It is possible for mixtures of gases to be less odorous than any of their constituents. Because machines cannot replicate this masking phenomenon, odour quantification requires a reliable human nose. An olfactometer measures the amount of dilution with de-odorised air needed to render an odorous sample barely detectable. Because odour sensitivity varies enormously between individuals, each observer must be calibrated with reference to a standard, for which the population's mean sensitivity is now proposed.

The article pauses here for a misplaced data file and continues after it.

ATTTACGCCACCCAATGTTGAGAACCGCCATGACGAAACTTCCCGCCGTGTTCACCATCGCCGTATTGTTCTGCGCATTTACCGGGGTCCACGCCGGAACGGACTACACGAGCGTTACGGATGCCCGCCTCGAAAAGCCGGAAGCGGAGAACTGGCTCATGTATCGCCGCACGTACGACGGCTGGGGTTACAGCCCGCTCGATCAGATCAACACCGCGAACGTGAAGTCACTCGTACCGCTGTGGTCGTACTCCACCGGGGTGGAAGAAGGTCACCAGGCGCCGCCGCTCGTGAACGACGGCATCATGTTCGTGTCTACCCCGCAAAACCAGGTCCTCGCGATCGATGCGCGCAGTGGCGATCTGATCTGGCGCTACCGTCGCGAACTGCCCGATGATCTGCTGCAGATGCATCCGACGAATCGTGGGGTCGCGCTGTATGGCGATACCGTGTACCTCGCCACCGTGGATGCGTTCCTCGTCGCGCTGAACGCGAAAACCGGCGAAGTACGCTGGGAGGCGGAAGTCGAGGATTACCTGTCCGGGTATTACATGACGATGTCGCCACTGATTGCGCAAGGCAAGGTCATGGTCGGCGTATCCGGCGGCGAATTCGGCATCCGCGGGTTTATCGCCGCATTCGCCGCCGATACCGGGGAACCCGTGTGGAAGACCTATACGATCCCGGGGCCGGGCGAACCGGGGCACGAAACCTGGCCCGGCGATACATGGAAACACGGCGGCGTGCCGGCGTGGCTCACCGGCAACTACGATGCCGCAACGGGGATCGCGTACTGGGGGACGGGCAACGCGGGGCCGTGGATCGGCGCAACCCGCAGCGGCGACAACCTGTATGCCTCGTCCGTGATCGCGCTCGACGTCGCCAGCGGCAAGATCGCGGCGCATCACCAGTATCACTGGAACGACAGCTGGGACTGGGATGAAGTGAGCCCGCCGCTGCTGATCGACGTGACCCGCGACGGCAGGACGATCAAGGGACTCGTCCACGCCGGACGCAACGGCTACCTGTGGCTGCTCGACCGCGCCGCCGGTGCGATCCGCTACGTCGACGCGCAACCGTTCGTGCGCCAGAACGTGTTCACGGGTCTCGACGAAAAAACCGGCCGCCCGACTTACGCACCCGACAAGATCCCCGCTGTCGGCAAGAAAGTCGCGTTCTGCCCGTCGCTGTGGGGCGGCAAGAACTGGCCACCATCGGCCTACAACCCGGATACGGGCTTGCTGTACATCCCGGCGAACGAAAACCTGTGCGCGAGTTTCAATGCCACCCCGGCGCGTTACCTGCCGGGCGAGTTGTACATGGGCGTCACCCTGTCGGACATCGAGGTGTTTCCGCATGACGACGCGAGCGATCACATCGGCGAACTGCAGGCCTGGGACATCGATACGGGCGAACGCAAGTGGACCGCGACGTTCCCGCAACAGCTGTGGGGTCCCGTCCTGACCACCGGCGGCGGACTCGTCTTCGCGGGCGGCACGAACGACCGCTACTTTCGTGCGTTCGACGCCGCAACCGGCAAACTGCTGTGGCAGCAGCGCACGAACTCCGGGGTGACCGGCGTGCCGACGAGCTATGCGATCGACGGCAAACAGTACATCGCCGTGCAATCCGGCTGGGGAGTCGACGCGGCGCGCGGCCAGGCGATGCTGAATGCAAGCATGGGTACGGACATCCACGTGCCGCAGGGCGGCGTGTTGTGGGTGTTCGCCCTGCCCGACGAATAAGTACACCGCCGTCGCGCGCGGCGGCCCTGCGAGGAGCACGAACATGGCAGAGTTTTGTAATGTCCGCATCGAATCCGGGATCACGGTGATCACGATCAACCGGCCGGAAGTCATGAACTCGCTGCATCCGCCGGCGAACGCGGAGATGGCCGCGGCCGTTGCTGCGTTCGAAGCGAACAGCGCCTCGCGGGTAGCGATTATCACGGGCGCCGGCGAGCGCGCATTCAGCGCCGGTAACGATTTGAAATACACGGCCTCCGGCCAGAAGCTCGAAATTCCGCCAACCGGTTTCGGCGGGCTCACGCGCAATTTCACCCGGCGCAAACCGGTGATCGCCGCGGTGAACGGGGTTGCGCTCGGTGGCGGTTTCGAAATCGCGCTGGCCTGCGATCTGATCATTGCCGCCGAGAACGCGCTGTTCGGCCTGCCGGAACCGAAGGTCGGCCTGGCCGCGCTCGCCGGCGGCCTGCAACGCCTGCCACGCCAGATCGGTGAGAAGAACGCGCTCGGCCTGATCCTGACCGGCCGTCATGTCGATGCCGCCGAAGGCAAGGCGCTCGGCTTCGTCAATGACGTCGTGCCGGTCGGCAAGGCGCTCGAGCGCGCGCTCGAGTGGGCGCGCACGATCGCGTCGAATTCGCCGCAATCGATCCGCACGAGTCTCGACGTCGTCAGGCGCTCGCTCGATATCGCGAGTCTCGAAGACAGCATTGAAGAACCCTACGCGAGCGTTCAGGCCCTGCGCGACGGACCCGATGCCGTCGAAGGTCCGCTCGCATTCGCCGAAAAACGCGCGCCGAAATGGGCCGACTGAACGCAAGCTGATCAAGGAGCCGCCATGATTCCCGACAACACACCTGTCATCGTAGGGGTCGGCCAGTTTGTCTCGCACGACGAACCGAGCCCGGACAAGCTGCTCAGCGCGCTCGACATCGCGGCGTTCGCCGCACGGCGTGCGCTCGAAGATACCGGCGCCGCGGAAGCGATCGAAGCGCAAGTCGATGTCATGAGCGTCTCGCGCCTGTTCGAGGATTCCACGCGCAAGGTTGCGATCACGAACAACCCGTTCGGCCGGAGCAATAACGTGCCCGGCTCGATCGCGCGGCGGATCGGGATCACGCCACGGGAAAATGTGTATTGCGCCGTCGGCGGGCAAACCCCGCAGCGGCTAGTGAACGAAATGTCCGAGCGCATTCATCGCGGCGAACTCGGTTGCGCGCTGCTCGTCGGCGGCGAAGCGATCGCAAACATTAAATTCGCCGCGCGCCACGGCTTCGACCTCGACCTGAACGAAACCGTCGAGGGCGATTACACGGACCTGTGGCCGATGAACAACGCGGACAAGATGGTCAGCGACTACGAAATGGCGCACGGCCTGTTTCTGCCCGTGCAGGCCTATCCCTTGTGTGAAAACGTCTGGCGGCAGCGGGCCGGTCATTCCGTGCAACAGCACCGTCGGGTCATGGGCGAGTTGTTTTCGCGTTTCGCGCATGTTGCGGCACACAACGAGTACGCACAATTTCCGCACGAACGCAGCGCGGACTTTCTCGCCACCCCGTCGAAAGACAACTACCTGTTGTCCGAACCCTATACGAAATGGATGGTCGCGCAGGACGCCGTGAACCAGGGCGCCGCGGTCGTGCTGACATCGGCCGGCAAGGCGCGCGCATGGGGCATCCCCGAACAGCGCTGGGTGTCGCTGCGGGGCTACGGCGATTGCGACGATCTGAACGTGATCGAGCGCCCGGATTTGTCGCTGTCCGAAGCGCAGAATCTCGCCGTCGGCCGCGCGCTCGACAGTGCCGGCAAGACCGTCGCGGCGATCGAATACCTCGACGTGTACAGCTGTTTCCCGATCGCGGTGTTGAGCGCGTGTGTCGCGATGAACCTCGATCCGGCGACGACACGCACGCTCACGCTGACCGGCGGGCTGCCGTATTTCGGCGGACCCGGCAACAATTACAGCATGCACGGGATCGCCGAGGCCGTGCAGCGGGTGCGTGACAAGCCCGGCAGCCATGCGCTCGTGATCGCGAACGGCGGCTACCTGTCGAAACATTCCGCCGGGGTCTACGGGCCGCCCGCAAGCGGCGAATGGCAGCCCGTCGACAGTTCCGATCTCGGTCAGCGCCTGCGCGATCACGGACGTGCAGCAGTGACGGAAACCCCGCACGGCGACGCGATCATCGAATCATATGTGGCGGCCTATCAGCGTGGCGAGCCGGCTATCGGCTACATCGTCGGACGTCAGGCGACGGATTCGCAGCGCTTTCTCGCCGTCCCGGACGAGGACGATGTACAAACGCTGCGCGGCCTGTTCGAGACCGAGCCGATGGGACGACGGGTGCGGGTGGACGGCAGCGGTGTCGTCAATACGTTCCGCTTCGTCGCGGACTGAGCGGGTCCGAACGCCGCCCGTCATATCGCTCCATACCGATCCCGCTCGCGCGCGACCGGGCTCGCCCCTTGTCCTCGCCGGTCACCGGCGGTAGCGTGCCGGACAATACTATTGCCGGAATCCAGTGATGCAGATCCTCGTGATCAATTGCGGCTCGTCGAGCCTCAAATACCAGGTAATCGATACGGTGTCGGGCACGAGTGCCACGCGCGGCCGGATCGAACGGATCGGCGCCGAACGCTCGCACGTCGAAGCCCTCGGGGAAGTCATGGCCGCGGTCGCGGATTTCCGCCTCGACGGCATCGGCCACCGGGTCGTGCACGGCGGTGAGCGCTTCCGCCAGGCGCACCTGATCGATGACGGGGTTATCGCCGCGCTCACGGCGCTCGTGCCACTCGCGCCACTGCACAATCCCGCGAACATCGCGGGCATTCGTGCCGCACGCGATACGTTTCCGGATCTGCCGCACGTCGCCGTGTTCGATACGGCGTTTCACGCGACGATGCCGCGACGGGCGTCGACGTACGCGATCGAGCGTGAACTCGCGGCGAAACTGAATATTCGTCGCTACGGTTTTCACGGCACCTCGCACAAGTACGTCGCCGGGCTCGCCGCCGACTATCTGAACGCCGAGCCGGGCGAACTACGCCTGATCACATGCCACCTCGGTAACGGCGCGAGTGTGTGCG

Hydrogen sulphide is a common constituent of sewage air, but until now its correlation with sewage odour has proved somewhat elusive. Research on real sewage odours at two sites has now demonstrated that such cor1'elations are quantifiable. These correlations reveal that the H2S in sewage air is naturally odour-masked. Such masking of odours from toxic gases is considered dangerous in certain circumstances.